My first experience with corned beef was as a teenager in New York; going to a Jewish deli for, what else, a corned beef on rye with spicy brown mustard. Then came the Reuben; corned beef on grilled rye with Swiss cheese, sauerkraut and Thousand Island dressing. As an adult I discovered corned beef and hash for breakfast; chopped up corned beef heated up on a flat top grill with diced potatoes, sometimes diced peppers thrown in.
No, I'm not a novice to the corning of the beef, but what exactly does that mean, corned beef I mean. In age old England, grain was called corn; but the discovery and exploration of America introduced the English to a Native American staple which the English settlers named corn
. This "grain" was nothing like the wheat or rye which grew in the homeland; this grain prospered on a tall stalk and had many "ears". Cooked on its own, it tasted pretty good, but dried and ground up into flour; even better
So back to corning beef though; how did the process of pickling or curing beef come to be called "corning"? Well, perhaps it was that corn became a major feed source for cattle; cattle ate the corn, so they, themselves, became corned. When I lived in Lancaster, PA, one of the major crops grown was corn; the other was tobacco. Most of the crops were harvested and stored as cattle feed; some was sold at the local markets for human consumption. Those were the days; going to the local markets with paper or plastic bags to fill; 13 ears, a baker's dozen, for only one dollar.
Sorry to keep digressing like this; corned beef refers to "corns" of salt, salt being the major ingredient in the pickling or curing of meat. It basically comes from an intertwining of languages and cultures to what we know now. Therefore, depending on which culture you want to rely on will give you the pickling spice recipe and technique to use. Another ingredient used is either saltpeter (potassium nitrite) or pink salt (sodium nitrite); either of these is a chemical agent which interacts with the meat, giving the meat its red coloring. You don't have to use either, but then the meat will come out of the pickling process with a sickly grayish coloring; not appetizing to look at. These ingredients can be found in supermarkets in the home canning aisle, as well as farm/country stores.
The recipe I'm going to post for you here comes from Alton Brown, one of the popular chefs and hosts of Food Network Channel. On a 2007 episode of his show, "Good Eats" called, what else, "Corn the Beef"; Alton gives you the low down on making corned beef. By the way, this method can also be used with wild game such as deer (venison) or elk; there's a little tip for our hunter friends.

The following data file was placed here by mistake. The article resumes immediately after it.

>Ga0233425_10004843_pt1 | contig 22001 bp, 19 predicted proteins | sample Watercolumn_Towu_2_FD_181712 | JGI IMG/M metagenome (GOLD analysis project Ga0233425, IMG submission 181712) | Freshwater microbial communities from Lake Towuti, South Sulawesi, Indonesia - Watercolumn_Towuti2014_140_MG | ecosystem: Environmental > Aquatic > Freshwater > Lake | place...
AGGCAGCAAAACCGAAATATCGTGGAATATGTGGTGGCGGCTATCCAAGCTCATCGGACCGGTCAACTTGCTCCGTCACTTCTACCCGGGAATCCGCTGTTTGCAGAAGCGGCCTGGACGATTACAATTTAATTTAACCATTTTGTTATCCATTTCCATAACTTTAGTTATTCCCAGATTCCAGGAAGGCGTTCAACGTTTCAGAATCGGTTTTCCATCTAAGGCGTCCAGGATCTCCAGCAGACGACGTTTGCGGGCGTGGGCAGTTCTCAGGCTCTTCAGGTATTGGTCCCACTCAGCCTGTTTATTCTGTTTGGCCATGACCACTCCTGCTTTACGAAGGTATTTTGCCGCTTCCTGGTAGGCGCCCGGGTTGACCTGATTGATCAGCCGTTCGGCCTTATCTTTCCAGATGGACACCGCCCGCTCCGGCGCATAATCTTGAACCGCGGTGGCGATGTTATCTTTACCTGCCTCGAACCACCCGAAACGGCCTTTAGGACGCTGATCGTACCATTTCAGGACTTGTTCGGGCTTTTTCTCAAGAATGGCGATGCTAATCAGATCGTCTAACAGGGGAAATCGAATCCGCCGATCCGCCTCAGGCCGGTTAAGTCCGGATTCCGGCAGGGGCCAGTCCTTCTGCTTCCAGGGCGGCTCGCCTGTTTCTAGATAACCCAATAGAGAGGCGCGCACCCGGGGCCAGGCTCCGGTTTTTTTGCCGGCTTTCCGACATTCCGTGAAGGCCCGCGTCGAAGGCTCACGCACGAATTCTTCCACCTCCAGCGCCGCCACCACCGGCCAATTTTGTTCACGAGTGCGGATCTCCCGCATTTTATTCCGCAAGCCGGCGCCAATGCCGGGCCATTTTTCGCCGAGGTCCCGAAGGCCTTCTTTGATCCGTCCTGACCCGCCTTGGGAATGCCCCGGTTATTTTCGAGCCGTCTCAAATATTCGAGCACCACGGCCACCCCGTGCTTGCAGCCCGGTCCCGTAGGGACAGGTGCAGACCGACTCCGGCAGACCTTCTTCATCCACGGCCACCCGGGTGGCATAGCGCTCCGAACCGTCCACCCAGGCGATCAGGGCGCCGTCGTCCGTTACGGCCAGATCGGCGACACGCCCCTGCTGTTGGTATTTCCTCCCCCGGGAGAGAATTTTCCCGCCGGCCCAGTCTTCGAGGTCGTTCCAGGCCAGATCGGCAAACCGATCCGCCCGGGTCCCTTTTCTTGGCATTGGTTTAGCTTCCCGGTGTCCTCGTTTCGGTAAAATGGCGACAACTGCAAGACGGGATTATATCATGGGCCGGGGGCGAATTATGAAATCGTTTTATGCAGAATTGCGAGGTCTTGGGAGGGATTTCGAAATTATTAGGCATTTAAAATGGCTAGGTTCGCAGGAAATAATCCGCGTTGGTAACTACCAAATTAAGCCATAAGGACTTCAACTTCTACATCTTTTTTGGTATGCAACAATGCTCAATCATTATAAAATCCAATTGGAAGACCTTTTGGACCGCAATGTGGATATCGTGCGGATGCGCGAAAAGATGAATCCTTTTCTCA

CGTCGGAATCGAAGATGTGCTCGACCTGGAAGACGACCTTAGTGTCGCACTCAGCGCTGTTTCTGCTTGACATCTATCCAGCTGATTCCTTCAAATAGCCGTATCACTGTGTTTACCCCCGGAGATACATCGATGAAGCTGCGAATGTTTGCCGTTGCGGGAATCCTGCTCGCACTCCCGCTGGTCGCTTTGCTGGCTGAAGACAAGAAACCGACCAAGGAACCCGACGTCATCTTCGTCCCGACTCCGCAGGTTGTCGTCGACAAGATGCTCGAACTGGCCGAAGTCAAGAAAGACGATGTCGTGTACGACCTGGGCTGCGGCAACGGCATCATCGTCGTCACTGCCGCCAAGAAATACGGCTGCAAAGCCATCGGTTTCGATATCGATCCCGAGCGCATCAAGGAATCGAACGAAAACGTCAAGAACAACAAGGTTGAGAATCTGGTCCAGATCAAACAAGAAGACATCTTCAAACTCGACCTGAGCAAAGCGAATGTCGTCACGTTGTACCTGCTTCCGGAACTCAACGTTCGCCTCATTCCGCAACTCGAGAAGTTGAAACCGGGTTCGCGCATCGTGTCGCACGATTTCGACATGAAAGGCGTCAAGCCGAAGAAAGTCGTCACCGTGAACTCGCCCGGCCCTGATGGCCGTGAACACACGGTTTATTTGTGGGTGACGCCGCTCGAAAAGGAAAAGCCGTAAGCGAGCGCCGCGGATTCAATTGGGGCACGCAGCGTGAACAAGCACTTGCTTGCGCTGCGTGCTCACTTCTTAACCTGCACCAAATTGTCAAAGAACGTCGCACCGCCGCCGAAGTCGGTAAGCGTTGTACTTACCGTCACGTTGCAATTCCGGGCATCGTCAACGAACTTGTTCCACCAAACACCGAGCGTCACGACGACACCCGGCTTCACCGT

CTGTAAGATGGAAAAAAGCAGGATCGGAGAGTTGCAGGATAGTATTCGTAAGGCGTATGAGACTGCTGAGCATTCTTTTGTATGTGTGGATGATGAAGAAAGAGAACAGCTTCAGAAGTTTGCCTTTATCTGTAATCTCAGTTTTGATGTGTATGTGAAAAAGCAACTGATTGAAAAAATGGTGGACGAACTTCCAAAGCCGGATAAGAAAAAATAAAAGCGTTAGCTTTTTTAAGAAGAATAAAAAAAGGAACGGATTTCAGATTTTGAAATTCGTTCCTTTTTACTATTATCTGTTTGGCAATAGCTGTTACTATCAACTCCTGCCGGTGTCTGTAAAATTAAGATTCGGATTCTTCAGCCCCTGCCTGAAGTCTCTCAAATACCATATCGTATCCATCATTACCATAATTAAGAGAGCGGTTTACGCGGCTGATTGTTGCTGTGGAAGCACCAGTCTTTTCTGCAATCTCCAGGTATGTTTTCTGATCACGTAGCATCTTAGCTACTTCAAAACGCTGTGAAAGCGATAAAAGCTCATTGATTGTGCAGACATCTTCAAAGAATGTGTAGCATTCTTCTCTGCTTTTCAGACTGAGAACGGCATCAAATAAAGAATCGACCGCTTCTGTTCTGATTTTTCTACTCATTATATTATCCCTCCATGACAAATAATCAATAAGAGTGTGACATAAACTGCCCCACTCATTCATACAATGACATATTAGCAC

(Recipe courtesy Alton Brown)
2 quarts water
1 cup kosher salt
1/2 cup brown sugar
2 tablespoons saltpeter
1 cinnamon stick, broken into several pieces
1 teaspoon mustard seeds
1 teaspoon black peppercorns
8 whole cloves
8 whole allspice berries
12 whole juniper berries
2 bay leaves, crumbled
1/2 teaspoon ground ginger
2 pounds ice
1 (4 to 5 pound) beef brisket, trimmed
1 small onion, quartered
1 large carrot, coarsely chopped
1 stalk celery, coarsely chopped
Place the water into a large 6 to 8 quart stockpot along with salt, sugar, saltpeter, cinnamon stick, mustard seeds, peppercorns, cloves, allspice, juniper berries, bay leaves and ginger. Cook over high heat until the salt and sugar have dissolved. Remove from the heat and add the ice. Stir until the ice has melted. If necessary, place the brine into the refrigerator until it reaches a temperature of 45 degrees F. Once it has cooled, place the brisket in a 2-gallon zip top bag and add the brine. Seal and lay flat inside a container, cover and place in the refrigerator for 10 days. Check daily to make sure the beef is completely submerged and stir the brine.
After 10 days, remove from the brine and rinse well under cool water. Place the brisket into a pot just large enough to hold the meat, add the onion, carrot and celery and cover with water by 1-inch. Set over high heat and bring to a boil. Reduce the heat to low, cover and gently simmer for 2 1/2 to 3 hours or until the meat is fork tender. Remove from the pot and thinly slice across the grain.
Now for a quick and easy breakfast item made with corned beef...Corned Beef and Hash. You have two options here, the seriously easy way is to use 2 cups of defrosted O'Brien potatoes from a package; the potatoes, onions and peppers are already diced and mixed up for you. Or you can go the strictly fresh route which is the one I'll be posting for you.
Corned Beef and Hash
3 Tbsp butter
1 cup diced onion
1/2 cup diced bell peppers (green or green/red combination)
2 cups diced potatoes, previously boiled until fork tender
2 cups chopped corned beef
salt and ground black pepper to taste
In a large skillet, medium-high heat, melt butter; saute' onion and bell peppers together until onions are translucent. Mix in potatoes and corned beef; press mixture down onto skillet with spatula and let brown. If needed, add more butter to keep from sticking to skillet. Carefully use spatula to peek underneath mixture; if browned, flip over and press mixture down again....do not stir! Let other side brown, use more butter if necessary.
Add salt and ground black pepper if necessary.
Makes 4 servings.
Note: Each serving goes great with two eggs either over easy or sunny side up.